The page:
Glanders Disease Raises Death Specter in Karta

Shakir Mir



A specter of a deadly zoonotic disease, capable of killing humans, has triggered alarm in Karta region of Jammu even as officials are scrambling to assuage public concerns amid mounting speculations that the outbreak may affect devotees visiting Mata Vaishno Devi Shrine.

The outbreak of the disease was first reported in March this year when 16 equine animals were found to have contracted it. Glanders, an infectious disease occurs primarily in horses, mules and donkeys by bacterium Burkholderia mallei.

It is highly contagious and can result in human deaths as well. In many countries including India, it is a notifiable disease which makes it legally obligatory to be reported to authorities should any animal contract it, an expert at department of Animal Husbandry J&K said. The disease is said to be incurable that is why the action is invariably the mass culling of infected animals.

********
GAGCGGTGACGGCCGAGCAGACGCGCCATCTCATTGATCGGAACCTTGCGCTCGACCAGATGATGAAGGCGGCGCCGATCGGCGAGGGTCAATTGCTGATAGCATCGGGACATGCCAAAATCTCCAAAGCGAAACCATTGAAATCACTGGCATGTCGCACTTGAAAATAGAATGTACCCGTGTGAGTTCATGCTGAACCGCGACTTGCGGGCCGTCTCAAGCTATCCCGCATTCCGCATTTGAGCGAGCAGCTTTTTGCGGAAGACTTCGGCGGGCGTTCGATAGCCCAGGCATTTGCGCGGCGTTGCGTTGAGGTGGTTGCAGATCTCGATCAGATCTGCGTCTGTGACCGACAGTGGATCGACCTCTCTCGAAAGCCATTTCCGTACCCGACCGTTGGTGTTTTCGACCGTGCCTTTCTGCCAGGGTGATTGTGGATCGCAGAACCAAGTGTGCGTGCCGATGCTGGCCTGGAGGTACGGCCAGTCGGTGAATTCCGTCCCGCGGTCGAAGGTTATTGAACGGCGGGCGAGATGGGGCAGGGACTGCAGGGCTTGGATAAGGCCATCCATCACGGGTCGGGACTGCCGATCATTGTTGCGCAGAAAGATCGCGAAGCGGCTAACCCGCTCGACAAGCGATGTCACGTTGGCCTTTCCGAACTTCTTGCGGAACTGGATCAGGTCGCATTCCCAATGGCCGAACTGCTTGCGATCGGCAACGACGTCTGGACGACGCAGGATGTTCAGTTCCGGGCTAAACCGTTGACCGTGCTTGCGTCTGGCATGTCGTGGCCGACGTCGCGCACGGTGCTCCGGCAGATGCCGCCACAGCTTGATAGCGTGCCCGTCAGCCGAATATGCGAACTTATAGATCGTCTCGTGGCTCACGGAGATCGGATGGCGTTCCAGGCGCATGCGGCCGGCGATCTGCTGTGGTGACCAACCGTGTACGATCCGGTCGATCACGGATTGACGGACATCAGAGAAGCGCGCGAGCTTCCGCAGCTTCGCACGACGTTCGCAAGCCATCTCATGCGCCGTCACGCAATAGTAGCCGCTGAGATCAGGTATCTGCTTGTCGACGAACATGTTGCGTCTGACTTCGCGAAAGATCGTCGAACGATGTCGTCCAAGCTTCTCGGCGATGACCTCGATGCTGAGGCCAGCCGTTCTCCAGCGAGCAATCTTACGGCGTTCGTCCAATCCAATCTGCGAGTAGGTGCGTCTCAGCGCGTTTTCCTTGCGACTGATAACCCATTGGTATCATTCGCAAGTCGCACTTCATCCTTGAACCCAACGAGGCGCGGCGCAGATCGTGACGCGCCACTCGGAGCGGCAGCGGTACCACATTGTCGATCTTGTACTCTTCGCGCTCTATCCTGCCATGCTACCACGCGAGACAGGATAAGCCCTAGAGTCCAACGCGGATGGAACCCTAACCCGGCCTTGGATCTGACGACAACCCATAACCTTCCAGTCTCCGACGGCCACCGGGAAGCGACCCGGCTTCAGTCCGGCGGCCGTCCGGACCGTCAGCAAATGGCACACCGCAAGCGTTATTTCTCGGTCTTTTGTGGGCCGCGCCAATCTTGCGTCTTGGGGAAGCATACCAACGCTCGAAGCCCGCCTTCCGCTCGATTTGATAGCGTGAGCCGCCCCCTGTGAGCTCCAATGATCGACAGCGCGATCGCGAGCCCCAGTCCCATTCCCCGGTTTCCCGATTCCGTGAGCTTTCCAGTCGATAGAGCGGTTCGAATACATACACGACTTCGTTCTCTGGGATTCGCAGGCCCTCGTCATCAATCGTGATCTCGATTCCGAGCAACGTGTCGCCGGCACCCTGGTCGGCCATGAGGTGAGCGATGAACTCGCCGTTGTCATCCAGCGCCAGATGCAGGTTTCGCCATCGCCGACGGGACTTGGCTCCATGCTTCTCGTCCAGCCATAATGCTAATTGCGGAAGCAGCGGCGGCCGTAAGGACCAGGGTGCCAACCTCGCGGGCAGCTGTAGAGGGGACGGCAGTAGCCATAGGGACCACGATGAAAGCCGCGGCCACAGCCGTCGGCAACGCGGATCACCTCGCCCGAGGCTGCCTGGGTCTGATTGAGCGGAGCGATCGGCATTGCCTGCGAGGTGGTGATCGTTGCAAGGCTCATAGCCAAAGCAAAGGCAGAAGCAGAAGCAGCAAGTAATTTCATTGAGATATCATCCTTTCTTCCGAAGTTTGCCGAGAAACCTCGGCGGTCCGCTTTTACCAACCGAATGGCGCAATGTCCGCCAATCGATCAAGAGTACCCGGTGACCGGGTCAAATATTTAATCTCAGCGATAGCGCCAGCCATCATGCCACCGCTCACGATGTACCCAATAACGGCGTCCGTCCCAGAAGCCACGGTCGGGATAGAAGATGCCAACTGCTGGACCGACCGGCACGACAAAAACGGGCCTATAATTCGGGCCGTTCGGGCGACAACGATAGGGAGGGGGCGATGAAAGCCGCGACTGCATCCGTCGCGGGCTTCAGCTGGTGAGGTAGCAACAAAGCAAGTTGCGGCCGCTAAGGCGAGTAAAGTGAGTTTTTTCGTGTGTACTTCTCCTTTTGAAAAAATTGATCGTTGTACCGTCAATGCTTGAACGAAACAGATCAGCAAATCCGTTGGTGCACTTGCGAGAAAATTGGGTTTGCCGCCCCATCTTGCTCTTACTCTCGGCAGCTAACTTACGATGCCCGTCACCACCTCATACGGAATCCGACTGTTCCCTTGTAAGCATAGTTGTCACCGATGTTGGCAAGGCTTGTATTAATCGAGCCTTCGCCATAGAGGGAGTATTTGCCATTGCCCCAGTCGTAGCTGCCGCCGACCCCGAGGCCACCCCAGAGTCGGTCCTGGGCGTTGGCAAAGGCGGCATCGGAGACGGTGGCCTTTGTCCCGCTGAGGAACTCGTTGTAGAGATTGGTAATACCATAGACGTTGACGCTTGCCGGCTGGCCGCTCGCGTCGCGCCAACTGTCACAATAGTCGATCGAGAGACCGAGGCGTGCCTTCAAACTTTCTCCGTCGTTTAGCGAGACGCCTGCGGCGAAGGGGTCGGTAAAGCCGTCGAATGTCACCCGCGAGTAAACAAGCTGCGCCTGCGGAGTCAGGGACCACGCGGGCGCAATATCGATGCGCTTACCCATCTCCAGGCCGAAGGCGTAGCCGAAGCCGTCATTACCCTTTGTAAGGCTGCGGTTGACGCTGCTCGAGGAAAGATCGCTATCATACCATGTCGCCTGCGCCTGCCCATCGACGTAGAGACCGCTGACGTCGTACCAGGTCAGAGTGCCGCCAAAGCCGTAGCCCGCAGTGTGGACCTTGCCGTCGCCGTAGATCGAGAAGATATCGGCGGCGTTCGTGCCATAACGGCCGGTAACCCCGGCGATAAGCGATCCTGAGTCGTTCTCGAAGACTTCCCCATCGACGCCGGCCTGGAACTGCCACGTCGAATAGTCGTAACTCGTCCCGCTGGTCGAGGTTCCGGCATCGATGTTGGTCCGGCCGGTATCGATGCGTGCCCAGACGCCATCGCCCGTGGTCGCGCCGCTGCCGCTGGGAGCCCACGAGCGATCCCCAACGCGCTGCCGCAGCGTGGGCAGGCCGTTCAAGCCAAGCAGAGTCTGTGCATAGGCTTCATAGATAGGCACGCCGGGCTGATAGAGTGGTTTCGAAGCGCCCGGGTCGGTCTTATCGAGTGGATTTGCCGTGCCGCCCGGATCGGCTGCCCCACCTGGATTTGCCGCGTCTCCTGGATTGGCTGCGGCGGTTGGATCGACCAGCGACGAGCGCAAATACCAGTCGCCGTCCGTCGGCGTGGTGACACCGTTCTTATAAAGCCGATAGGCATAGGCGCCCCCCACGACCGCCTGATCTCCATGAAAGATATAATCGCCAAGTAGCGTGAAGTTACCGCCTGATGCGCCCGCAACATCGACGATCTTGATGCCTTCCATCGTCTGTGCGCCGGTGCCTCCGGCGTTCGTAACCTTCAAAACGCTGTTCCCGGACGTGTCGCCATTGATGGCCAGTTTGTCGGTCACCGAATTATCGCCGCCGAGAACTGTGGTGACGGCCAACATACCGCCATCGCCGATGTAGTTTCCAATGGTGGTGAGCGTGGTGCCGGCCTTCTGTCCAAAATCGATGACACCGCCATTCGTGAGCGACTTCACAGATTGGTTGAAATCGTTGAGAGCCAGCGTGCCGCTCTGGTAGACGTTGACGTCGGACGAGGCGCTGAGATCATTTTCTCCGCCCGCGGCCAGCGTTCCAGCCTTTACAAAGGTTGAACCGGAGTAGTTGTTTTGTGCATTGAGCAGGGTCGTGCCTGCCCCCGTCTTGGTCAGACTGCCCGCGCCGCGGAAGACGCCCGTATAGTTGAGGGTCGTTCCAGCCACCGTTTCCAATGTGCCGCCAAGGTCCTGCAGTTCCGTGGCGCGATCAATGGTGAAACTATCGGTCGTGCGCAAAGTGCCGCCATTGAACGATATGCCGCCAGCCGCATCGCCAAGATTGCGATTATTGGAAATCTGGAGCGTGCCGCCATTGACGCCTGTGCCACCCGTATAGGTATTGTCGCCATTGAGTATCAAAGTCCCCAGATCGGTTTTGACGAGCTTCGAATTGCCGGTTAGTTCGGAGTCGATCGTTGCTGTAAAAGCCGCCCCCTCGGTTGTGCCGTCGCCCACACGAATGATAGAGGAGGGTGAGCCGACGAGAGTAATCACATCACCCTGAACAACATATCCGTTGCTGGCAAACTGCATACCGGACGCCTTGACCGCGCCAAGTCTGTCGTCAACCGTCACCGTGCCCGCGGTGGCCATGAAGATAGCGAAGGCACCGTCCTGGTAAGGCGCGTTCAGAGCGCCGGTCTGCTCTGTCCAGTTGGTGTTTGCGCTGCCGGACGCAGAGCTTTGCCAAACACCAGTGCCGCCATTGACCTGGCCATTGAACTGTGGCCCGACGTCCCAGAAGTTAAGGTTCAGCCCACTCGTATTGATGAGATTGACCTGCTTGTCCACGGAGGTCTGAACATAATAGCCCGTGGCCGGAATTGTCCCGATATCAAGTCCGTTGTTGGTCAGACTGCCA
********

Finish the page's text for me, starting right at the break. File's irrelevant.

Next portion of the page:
“In March this year 16 animals were found infectious of this disease,” sources citing interview of an anonymous official from the Animal Husbandry team which first detected the outbreak told Kashmir Life. “Two of them were killed while the rest died by themselves.”

Sources said in the aftermath of public outcry, government sent blood samples of 1600 animals to Hisar in Haryana for tests which subsequently tested negative.

They claimed that these equines were reportedly brought from Uttar Pradesh and are likely to affect the devotees visiting Mata Vaishno Devi Shrine who are ferried on these animals. Repeated calls to the Director Animal Husbandry, Jammu, SL Bhagat remained unanswered.

However, sources said, that authorities have appealed against creating panic while assuring timely action. “All the animals entering J&K will have to pass through blood screening test at Lakhanpur,” sources quoted authorities saying.

In view of apprehensions that the disease might cross Banihal tunnel, Director Animal Husbandry, Kashmir, Dr Shams-ud-Din Makhdoomi said that “it was unlikely” since the “status of equine moment to Kashmir wasn’t conducive enough” while adding that his department was “fully prepared” to meet any crises. “The disease is very fatal and non-preventable,” he admitted. “But there is little or no chance that it will come here.”

On questioning whether necessary screening tests of equine animals would be carried out, the director responded in affirmative adding, “as soon as we feel that the situation necessitates it, we will go for it.”


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